Take Matthew Dunn. You’ll struggle to find a single challenging word from the former medley ace from Australia when it comes to the catalogue of FINA folly. That is, in part, because if he spoke out, he wouldn’t be the athlete representative on the FINA Bureau for much longer.
Heartening, then, to find him at loggerheads with the position of the FINA leadership on the matter of Olympic athletes spreading the word on WADA reports and Mclaren and more, sometimes even before publication.
Last month, Dunn sent out a mail under the subject: IAAF ban on Russia – IOC and WADA Athlete Committee joint statement.
He informs his readership:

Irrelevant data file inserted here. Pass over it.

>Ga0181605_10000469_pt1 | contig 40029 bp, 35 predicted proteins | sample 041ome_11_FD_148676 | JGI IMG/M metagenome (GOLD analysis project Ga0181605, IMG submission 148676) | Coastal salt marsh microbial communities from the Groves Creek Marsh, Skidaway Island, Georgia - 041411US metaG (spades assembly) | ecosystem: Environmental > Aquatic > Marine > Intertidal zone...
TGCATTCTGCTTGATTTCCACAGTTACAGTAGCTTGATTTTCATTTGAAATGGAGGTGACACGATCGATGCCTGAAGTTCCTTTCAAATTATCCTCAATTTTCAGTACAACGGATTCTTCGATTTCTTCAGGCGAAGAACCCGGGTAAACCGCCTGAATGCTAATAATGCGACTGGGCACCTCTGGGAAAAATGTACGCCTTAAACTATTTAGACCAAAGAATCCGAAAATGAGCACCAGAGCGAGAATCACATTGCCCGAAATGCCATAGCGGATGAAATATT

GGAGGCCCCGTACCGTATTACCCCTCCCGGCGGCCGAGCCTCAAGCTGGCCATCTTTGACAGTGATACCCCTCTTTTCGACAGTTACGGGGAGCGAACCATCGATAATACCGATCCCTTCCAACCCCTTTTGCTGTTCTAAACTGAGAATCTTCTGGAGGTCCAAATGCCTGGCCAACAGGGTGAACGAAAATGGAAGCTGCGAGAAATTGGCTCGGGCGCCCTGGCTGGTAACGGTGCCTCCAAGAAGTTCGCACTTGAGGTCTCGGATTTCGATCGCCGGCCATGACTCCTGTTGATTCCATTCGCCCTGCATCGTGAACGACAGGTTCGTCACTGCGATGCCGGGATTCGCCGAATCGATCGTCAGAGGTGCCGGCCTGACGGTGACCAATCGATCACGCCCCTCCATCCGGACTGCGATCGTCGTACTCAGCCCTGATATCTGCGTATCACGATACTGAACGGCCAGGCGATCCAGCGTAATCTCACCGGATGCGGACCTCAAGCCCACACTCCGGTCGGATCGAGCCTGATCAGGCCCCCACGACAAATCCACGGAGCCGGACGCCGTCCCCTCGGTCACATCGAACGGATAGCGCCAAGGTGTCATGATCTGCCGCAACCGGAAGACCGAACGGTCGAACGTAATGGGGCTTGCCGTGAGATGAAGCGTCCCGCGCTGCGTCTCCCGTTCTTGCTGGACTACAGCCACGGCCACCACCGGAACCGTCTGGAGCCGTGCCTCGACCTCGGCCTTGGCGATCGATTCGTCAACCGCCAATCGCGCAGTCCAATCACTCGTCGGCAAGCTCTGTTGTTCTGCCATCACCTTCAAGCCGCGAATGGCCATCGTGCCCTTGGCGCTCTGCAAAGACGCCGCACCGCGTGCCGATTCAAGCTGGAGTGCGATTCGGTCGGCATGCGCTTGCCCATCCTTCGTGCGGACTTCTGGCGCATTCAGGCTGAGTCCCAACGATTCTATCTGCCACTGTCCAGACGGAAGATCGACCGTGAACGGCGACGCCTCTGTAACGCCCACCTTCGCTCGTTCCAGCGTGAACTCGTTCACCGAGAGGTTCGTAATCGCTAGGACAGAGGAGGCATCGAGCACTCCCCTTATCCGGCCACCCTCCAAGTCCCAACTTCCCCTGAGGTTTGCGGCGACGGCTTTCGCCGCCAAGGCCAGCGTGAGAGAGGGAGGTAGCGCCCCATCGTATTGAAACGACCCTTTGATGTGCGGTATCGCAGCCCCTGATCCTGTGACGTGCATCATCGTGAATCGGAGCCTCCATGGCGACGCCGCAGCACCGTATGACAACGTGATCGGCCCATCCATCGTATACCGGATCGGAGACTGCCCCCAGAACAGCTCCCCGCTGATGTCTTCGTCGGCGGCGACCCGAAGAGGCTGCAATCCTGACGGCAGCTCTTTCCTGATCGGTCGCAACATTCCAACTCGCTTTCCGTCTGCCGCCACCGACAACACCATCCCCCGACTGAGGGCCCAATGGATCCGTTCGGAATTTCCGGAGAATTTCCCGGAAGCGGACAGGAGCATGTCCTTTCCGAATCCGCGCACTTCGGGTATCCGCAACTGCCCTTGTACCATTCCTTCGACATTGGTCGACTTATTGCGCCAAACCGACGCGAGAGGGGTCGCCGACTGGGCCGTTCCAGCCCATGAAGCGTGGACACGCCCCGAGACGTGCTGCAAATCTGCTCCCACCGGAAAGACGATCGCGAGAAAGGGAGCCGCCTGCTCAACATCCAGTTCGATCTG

- As a member of the WADA Athlete Committee it is reflective of the position and comments we have made in the lead-up to today, and please feel free to distribute and share.
- This is a monumental day for sport – and we have, very proudly, been a part of it in ensuring the voice of the clean athlete was always present, and always heard.
- Many thanks, as always, for your support.
Great: terrific note.
What a pity that we find nothing of that nature from FINA. Not a word on the day Efimova is returned to the pool but plenty of energy and fast-response when it came to “serious” concerns that bits of the McLaren report might have been leaked and been put out there “prematurely”.
It will take courage and the support of Dunn’s federation and those of others sitting alongside the Australian on those largely emasculated commissions that FINA leaders use as a prop to show the world they’re listening even when they’re not.